Despite the 2023 cost increase, employers paid more of the premium and employees paid less than in 2022. Employer contributions increased by $1,432, to $11,762. At the same time, employees saw their costs reduced overall. While out-of-pocket costs went up $116 from 2022 to 2023, employee contributions to premiums went down $142 (Figure 4.4).

Figure 4.4: Estimated Health Care Costs, 2019-2023

This is the second year in a row that most employers have opted to absorb increased health care costs to keep costs more affordable for employees. However, it is unclear how much of the cost sharing employers can continue to take on and for how long they will be able to continue with this approach in the coming years.

Health Conditions Driving Cost

Increases in health care costs can often be attributed to specific conditions. Knowing which conditions are the top cost drivers is vital in determining how best to mitigate and address cost pressures whether through prevention, early detection and/or cost-effective treatments.

When employers were asked to name the top three conditions driving costs, 86% selected cancer, followed by musculoskeletal issues (75%) and cardiovascular problems (30%) (Figure 4.5). With cancer driving costs for so many employers, it is not surprising that they are looking for ways to lower costs. Options include exploring opportunities for earlier intervention, continued investment in prevention and increased scrutiny of the quality of care and outcomes.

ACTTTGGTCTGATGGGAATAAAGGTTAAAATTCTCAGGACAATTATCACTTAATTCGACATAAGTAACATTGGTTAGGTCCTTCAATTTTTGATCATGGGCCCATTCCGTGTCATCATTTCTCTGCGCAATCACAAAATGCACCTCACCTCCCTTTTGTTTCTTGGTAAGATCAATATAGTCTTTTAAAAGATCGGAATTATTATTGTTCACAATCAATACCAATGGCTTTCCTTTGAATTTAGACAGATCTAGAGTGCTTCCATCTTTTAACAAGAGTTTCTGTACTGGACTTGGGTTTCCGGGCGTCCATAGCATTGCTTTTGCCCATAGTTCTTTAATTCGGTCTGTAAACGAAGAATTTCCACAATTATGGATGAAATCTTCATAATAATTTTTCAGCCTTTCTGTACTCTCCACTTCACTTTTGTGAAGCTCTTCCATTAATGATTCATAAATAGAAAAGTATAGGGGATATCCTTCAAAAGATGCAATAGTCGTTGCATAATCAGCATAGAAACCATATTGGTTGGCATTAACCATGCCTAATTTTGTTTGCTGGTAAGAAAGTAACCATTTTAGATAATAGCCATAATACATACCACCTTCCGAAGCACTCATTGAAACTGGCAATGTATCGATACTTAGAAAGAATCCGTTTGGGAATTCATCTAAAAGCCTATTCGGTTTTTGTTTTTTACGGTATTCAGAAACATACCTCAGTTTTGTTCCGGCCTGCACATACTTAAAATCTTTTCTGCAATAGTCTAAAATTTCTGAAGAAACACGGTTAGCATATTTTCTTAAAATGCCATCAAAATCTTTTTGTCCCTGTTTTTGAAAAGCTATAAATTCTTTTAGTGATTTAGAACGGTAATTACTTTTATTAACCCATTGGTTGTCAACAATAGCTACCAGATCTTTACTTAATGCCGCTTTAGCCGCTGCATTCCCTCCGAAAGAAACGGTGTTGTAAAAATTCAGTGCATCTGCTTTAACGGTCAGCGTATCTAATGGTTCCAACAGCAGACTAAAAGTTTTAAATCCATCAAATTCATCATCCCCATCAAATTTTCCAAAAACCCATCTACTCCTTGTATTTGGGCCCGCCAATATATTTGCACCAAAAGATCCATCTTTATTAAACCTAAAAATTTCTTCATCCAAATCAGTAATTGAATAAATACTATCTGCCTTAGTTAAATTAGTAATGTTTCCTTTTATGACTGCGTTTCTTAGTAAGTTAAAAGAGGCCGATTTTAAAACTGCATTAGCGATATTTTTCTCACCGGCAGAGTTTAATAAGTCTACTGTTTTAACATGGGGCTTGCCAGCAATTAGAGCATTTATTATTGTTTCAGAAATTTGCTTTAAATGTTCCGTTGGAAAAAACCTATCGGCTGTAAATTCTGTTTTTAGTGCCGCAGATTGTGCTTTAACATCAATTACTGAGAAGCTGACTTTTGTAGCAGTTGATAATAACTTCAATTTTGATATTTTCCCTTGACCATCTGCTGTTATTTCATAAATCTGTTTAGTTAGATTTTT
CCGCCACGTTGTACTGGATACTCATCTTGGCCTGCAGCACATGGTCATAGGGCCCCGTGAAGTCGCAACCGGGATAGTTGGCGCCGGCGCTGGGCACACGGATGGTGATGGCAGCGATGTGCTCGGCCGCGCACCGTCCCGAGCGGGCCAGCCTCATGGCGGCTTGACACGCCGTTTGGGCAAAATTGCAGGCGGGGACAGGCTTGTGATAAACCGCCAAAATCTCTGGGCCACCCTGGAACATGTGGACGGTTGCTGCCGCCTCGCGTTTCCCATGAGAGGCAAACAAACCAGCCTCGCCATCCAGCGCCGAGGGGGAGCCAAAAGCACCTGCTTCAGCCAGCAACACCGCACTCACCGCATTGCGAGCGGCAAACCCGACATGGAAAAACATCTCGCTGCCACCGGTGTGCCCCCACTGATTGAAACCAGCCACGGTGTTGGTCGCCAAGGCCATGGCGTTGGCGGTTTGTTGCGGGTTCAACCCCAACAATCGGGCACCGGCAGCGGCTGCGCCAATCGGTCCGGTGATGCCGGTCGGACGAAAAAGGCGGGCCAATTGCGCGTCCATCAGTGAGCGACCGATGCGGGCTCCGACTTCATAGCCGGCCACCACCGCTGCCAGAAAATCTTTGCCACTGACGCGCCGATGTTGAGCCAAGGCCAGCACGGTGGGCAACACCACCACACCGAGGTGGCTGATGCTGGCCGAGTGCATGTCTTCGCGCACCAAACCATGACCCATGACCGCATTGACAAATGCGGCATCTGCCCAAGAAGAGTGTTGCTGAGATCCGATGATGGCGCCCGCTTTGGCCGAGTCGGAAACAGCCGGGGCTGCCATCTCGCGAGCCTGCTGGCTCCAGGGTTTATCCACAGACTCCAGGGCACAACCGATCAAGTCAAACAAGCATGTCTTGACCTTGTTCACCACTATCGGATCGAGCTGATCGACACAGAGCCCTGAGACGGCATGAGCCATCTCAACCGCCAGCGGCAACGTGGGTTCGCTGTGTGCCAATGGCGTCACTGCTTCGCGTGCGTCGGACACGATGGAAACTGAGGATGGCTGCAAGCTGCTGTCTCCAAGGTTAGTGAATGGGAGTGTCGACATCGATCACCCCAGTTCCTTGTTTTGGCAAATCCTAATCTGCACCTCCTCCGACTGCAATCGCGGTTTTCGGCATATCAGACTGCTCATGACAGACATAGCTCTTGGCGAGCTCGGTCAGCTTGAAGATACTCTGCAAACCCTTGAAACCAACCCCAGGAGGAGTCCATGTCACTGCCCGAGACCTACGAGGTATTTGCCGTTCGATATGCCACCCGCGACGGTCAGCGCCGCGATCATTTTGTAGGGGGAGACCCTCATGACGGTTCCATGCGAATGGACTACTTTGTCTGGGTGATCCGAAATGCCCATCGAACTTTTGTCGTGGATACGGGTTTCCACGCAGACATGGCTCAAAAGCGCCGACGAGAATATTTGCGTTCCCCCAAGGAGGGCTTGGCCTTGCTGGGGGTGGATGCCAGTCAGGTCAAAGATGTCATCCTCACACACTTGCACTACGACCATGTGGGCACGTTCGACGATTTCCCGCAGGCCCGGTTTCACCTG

Figure 4.5: Top Conditions Driving Cost, 2021-2023

Top Priorities for 2024

Consistent with other parts of this survey, employers’ top priority for 2024 is to increase access to mental health services (36%), followed closely by implementing more virtual health opportunities (35%). In previous years, virtual health took the top spot; as noted earlier, employers are inclined to see virtual care as less transformative than previously thought, contributing to this shift in priorities. However, employers expressed concern this year about the number of vendors/solutions, with 16% saying that they would like to consolidate or reduce that number. This finding is in alignment with an earlier result indicating that employers were assessing their partnerships to ensure that they get value from their benefits and health plans.

Other health care priorities are also part of employers’ plans for expansion. For example, 22% of employers will have a more focused strategy on high-cost claims, while 16% will add more conditions to their COE offerings. Eighteen percent will add new initiatives or dramatically change their current offerings to address health care inequities within their health plan. (Figure 4.6).

The data indicate that employers have a plethora of health care priorities for 2024, with a focus on increasing access to mental health and streamlining virtual solutions.

Figure 4.6: Top Health Care Priorities, 2024

Part 4: Health Care Costs and 2024 Initiatives

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More in Data Insights


  1. Health Care and Pharmacy Trends
  2. Employers Bear the Brunt of Health Care Cost Increases
  3. Health Conditions Driving Cost
  4. Top Priorities for 2024
  5. Additional Resources
  6. Download PDF